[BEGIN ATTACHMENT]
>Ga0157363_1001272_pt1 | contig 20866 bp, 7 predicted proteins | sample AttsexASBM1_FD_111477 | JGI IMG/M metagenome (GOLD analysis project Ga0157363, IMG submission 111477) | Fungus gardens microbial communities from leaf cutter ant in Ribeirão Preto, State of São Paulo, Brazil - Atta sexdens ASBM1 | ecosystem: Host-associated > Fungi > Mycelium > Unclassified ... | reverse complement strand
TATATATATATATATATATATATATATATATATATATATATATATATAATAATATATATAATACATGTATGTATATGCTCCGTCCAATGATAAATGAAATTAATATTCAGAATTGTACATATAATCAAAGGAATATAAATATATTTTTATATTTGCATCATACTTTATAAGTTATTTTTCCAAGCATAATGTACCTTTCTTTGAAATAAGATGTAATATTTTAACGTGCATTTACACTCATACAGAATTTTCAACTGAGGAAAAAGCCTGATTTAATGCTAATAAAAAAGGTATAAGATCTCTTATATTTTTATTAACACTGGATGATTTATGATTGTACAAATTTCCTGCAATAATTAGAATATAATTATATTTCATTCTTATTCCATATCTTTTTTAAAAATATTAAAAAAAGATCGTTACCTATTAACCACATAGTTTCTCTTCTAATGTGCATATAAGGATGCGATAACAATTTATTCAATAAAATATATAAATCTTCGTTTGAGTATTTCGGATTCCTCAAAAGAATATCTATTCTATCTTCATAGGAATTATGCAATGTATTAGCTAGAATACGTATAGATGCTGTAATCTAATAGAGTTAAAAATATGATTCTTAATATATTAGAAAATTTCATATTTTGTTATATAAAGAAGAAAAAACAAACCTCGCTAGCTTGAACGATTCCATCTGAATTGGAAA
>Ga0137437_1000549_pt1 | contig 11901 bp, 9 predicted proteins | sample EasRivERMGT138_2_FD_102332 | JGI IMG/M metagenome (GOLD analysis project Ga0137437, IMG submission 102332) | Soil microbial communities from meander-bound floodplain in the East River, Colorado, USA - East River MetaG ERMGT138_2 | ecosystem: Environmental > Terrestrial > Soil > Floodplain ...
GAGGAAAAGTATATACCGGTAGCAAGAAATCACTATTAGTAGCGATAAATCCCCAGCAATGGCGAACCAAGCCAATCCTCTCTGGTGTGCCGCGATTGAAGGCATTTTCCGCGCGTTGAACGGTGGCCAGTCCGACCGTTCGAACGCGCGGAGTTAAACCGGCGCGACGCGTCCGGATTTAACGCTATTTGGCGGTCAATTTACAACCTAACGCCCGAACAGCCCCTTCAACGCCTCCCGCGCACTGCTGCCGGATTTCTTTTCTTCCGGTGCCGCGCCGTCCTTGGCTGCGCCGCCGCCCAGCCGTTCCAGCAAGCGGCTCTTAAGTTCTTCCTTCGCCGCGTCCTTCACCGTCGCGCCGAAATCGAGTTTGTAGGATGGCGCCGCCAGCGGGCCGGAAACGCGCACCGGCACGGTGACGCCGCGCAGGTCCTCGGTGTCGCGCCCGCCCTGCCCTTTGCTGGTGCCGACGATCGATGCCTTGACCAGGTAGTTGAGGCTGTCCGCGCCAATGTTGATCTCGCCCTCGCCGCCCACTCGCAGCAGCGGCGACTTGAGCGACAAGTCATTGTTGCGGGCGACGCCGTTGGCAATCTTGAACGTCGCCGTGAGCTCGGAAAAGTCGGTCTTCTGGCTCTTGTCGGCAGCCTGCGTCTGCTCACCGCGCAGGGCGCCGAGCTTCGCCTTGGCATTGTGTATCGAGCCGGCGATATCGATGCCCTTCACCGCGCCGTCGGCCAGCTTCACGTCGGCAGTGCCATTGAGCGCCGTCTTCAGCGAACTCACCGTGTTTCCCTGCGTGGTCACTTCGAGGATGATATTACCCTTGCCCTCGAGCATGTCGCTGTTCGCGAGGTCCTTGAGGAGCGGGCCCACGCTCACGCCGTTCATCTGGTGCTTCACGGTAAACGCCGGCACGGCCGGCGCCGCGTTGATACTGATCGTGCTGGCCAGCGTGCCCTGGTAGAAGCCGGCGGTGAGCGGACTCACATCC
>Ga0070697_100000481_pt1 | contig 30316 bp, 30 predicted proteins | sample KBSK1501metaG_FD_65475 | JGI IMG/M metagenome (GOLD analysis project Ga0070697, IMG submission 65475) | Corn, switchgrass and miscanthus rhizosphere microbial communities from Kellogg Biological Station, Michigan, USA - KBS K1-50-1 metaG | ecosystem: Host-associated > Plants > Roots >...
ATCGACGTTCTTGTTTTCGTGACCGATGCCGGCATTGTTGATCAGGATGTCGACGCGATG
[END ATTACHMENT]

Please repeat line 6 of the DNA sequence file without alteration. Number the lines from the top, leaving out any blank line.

ATCGACGTTCTTGTTTTCGTGACCGATGCCGGCATTGTTGATCAGGATGTCGACGCGATG